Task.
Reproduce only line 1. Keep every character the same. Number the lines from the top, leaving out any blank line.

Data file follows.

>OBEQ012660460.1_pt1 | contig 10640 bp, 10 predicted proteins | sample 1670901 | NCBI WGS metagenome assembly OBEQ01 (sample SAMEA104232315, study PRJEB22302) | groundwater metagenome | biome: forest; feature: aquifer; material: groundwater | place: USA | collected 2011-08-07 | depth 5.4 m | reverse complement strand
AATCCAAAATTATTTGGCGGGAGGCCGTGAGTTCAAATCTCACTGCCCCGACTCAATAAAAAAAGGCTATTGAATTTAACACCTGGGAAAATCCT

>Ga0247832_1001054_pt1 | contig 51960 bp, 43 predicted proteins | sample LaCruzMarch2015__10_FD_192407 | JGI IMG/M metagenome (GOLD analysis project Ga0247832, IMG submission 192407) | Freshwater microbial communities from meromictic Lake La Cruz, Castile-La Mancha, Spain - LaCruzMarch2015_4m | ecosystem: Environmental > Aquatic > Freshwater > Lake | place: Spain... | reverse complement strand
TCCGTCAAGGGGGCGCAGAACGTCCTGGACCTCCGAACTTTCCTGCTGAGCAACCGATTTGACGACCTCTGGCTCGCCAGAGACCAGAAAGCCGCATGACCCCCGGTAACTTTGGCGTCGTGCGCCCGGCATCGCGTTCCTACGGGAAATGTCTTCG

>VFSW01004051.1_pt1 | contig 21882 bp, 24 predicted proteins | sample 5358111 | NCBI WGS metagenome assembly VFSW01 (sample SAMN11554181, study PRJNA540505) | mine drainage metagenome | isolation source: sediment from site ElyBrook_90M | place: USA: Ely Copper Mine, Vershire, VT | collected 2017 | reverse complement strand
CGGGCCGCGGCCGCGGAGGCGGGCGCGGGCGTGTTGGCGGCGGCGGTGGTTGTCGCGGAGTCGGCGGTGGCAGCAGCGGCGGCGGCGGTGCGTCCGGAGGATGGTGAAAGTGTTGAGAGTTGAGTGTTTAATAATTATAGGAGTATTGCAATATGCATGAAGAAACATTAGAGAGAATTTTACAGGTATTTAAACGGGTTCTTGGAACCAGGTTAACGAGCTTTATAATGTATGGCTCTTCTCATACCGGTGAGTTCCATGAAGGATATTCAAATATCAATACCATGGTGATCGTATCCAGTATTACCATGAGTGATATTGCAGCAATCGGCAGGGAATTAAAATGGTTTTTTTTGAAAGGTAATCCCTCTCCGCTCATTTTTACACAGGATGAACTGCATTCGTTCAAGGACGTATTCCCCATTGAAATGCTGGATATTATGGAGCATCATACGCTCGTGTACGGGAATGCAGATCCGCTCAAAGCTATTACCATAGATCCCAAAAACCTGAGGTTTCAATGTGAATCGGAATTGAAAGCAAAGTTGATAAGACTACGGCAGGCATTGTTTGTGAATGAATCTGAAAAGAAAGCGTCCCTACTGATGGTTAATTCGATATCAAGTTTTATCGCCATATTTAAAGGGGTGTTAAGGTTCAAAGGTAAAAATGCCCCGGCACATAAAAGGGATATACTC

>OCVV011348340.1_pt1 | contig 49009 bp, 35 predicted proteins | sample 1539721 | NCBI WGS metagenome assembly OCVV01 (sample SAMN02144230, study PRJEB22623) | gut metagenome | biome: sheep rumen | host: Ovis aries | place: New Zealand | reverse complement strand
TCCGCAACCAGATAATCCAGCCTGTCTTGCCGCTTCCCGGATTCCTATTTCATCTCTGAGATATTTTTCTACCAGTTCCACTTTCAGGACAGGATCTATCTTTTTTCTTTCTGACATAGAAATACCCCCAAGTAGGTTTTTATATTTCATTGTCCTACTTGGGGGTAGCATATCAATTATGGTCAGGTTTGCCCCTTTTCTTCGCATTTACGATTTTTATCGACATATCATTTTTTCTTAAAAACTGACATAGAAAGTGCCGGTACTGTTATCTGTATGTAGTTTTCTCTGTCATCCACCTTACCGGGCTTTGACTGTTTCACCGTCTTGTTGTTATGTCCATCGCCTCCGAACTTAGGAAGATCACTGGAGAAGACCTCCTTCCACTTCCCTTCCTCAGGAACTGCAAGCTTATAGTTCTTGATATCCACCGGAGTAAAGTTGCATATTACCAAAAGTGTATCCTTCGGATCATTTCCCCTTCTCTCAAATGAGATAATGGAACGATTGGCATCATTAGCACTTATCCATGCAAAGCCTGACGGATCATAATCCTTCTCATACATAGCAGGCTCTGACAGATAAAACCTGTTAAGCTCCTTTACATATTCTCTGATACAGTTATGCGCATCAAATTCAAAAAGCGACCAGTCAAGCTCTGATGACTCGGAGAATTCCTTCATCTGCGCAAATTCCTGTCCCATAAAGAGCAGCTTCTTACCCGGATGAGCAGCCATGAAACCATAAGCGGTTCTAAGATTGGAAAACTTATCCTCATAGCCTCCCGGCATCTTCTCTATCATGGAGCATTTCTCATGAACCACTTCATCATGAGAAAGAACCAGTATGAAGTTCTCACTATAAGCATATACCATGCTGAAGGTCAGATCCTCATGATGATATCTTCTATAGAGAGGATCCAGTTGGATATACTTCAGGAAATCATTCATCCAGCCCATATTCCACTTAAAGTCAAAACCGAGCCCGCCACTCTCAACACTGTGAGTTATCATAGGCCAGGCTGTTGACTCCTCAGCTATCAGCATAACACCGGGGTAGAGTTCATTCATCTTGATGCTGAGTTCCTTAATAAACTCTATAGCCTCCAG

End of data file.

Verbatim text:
>OBEQ012660460.1_pt1 | contig 10640 bp, 10 predicted proteins | sample 1670901 | NCBI WGS metagenome assembly OBEQ01 (sample SAMEA104232315, study PRJEB22302) | groundwater metagenome | biome: forest; feature: aquifer; material: groundwater | place: USA | collected 2011-08-07 | depth 5.4 m | reverse complement strand